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Marcel Cornis-Pope. Narrative Innovation and Cultural Rewriting in the Cold War Era and After. New York: Palgrave, 2001. xv + 318 pp.

Marcel Cornis-Pope opens his ambitious study by questioning the readiness with which many critics have approached innovative fiction as "a self-indulgent formalism rather than as a meaningful response to a historical and literary crisis." Working, in contrast, from the assumption that innovative writers seek to challenge those naturalized conventions of representation that constitute accepted reality, Cornis-Pope goes on to demonstrate the way in which such writers employ their texts to imagine "better aesthetic and sociocultural syntheses." Far from fleeing the traumas of the world for the tranquility of the word, innovative writers seek nothing less than a rearticulation of history—submitting already existing scripts to processes of revision, replacing cause and effect rigidity with luminous moments of coincidence, retrieving ignored mythic possibilities. In thus exchanging metafiction's self-reflection for their own novels' self-reflection, innovative writers engage in what for Cornis-Pope are ultimately ethical acts.

In order to make his case, Cornis-Pope begins by tracing the emergence of postmodernism and its role in disrupting the binary thinking that characterized Cold War culture. He then focuses on three particular kinds of innovative fiction—polysystemic fiction, surfiction, and postmodern feminist fiction—each of which he examines with respect to the work of one or two practitioners: Thomas Pynchon, Ronald Sukenick and Raymond Federman, and Toni Morrison respectively. Significantly, "work" in these instances means individual canon rather than single novel. Equally important, these individual canons and categories are approached in conjunction with literary precursors (Hawthorne, Melville, and Dostoevsky in the case of [End Page 769] polysystemic fiction; Emerson, Stevens, and Williams in the case of surfiction), literary coevals (Coover for Pynchon, Didion for Morrison, Sorrentino for Sukenick), interdisciplinary correspondences (physics, action painting, jazz), and, perhaps most of all, contemporary theory. The result is nothing short of encyclopedic.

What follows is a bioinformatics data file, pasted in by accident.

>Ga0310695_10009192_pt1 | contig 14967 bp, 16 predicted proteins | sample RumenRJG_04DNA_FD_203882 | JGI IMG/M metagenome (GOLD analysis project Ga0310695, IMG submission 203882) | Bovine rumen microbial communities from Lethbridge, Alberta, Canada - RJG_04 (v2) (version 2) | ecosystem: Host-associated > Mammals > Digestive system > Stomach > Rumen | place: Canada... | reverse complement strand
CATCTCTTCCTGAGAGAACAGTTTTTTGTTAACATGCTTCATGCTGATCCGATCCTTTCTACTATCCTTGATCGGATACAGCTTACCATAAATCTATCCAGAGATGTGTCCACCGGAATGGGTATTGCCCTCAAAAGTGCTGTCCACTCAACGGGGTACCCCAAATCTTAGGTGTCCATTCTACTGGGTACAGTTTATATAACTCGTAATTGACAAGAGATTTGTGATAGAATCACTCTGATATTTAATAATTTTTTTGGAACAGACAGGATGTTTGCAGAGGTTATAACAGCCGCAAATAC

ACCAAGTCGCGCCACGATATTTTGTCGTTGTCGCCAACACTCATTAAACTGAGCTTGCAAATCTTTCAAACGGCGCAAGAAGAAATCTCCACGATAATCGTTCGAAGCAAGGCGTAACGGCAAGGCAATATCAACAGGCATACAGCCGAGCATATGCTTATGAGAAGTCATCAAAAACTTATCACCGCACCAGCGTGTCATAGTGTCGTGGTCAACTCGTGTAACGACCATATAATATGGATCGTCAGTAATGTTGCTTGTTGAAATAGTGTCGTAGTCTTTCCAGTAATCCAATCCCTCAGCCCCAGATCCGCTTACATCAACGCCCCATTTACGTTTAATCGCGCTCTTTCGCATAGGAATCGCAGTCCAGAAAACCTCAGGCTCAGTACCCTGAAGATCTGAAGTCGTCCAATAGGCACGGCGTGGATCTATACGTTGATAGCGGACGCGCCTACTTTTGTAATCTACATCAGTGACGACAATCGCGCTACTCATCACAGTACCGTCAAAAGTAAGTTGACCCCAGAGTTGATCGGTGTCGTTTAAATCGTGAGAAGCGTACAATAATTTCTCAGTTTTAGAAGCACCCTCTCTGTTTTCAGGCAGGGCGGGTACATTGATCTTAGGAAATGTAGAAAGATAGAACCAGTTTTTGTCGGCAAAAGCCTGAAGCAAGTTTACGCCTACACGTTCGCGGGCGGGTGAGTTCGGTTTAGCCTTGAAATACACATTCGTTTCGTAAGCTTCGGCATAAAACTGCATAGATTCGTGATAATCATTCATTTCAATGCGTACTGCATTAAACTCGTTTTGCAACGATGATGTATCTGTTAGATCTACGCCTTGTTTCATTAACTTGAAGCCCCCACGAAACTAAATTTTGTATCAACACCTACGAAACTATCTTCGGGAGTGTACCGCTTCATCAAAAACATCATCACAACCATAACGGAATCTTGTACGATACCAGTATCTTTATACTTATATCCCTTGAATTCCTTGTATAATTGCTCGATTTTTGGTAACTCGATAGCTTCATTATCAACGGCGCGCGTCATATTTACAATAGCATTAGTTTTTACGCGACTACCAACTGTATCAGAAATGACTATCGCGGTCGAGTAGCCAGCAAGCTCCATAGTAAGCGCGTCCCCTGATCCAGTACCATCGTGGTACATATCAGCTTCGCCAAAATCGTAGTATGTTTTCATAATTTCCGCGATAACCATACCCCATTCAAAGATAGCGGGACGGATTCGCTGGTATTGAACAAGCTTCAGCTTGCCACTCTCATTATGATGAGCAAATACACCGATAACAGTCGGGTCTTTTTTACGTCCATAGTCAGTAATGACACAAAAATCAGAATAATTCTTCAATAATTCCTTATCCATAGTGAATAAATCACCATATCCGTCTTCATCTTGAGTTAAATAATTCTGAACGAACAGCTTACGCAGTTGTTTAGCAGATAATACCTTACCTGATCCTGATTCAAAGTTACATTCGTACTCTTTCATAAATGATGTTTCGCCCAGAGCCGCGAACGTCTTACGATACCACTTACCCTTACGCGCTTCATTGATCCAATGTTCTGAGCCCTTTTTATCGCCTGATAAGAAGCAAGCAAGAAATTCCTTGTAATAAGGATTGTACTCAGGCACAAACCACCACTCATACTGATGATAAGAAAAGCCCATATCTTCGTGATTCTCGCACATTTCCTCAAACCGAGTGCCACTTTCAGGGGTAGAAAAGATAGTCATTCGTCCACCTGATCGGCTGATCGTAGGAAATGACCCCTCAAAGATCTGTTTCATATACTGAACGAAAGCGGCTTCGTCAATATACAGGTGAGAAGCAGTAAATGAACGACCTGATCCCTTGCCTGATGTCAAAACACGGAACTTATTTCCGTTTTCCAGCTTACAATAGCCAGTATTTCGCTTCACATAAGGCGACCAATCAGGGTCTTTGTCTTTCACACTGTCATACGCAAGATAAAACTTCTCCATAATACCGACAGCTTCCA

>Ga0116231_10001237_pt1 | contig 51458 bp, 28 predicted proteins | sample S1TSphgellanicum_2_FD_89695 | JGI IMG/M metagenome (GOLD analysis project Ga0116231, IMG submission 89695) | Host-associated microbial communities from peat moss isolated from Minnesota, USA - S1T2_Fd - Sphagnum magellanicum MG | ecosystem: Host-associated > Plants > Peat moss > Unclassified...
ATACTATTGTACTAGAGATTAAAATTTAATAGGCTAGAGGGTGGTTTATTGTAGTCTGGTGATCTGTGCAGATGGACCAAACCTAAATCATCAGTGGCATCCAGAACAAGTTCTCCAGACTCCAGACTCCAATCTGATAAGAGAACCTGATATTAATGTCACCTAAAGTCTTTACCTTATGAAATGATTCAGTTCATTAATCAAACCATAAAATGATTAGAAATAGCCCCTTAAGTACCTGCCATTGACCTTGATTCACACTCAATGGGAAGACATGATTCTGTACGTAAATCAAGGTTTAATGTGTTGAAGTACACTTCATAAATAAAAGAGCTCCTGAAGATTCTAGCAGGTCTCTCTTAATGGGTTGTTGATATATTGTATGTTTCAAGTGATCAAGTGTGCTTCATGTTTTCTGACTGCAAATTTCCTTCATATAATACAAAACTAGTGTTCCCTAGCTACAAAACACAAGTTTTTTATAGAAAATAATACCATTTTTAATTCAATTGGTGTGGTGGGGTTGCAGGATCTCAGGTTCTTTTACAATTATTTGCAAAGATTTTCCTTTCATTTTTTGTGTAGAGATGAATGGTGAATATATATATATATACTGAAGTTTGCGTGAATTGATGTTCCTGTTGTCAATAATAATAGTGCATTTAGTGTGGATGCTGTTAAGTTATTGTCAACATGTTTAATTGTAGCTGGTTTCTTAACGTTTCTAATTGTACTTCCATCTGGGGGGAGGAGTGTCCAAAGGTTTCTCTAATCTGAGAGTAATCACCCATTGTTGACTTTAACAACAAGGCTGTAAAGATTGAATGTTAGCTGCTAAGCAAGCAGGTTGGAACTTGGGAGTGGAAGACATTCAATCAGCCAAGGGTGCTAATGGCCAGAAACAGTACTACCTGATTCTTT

To readers familiar with Pynchon's work, of course, that encyclopedic element will not be surprising as his writing has been characterized by that term for close to three decades. And, given the vast amount of scholarship devoted to those novels over the years, it is not surprising that it is in the chapter on Pynchon that Cornis-Pope's analysis—while always convincing—is more comprehensive than original. Not so those chapters that concern Cornis-Pope's other representative authors, particularly those devoted to Sukenick and Federman. In juxtaposing the generative model of surfiction, with its linkages to Eco and Iser, to which Sukenick subscribes against the model of "destorification," with its debt to Beckett and Lyotard, to which Federman adheres, Cornis-Pope ably demonstrates the different kinds of histories that can result when composition is perceived as a performative activity. Equally impressive, his reader-friendly treatment of these writers—which adroitly interweaves textual explication, biographical background, and just enough details of plot—enables those less acquainted with their work to follow his arguments effortlessly.

His admiration of the open-endedness of the fiction he treats notwithstanding, Cornis-Pope remains acutely aware of the tentative nature of the alternative histories proffered by innovative writers in their work. This is particularly true of those novels that depict alternative societies. The mythopoetic imagination in Song of Solomon and Tar Baby may well rescue African-American history from representations that reduce it to a narrative of disasters, but the premodern ethos to which it leads is never advanced by Morrison without qualification. The exclusively female Paradise that would rescue women from the violence to which patriarchal society is prone remains an atopia rather than utopia. And the preindustrial Vineland that would reconnect America to the idyllic "Vinland" of the eleventh century exists only so long as it can withstand the technology that threatens to engulf it; once it is penetrated by the cable riggers poised on its outskirts, its history will be no different than the plot of a television sitcom. Yet recognizing the kinds of caveats and qualifications to which innovative writers are prone only strengthens the position from which Cornis-Pope approaches their work. Once again, the emphasis is on interrogation and self-reflection...


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